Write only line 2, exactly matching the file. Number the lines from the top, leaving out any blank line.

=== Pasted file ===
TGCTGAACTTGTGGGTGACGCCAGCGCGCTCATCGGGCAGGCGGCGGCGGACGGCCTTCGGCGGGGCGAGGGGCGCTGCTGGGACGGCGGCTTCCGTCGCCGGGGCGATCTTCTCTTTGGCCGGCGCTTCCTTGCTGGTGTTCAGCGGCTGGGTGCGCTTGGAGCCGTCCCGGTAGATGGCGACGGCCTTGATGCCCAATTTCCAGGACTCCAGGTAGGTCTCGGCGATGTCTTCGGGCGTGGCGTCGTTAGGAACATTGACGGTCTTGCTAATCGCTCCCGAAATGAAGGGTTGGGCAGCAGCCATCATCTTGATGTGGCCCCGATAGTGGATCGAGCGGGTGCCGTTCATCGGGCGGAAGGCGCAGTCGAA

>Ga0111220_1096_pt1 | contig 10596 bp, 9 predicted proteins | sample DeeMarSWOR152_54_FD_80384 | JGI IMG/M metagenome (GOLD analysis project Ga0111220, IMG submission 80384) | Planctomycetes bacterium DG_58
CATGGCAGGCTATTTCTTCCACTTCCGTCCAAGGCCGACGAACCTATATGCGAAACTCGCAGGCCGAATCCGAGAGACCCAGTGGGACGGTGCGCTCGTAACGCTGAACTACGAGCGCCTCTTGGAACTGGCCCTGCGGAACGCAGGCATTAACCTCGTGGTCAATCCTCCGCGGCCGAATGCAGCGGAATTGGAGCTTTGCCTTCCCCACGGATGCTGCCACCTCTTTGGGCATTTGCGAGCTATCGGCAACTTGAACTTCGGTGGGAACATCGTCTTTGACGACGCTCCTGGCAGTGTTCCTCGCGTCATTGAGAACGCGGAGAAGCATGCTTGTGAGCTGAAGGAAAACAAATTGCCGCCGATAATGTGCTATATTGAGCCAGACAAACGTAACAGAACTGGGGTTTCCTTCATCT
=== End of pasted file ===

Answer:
>Ga0111220_1096_pt1 | contig 10596 bp, 9 predicted proteins | sample DeeMarSWOR152_54_FD_80384 | JGI IMG/M metagenome (GOLD analysis project Ga0111220, IMG submission 80384) | Planctomycetes bacterium DG_58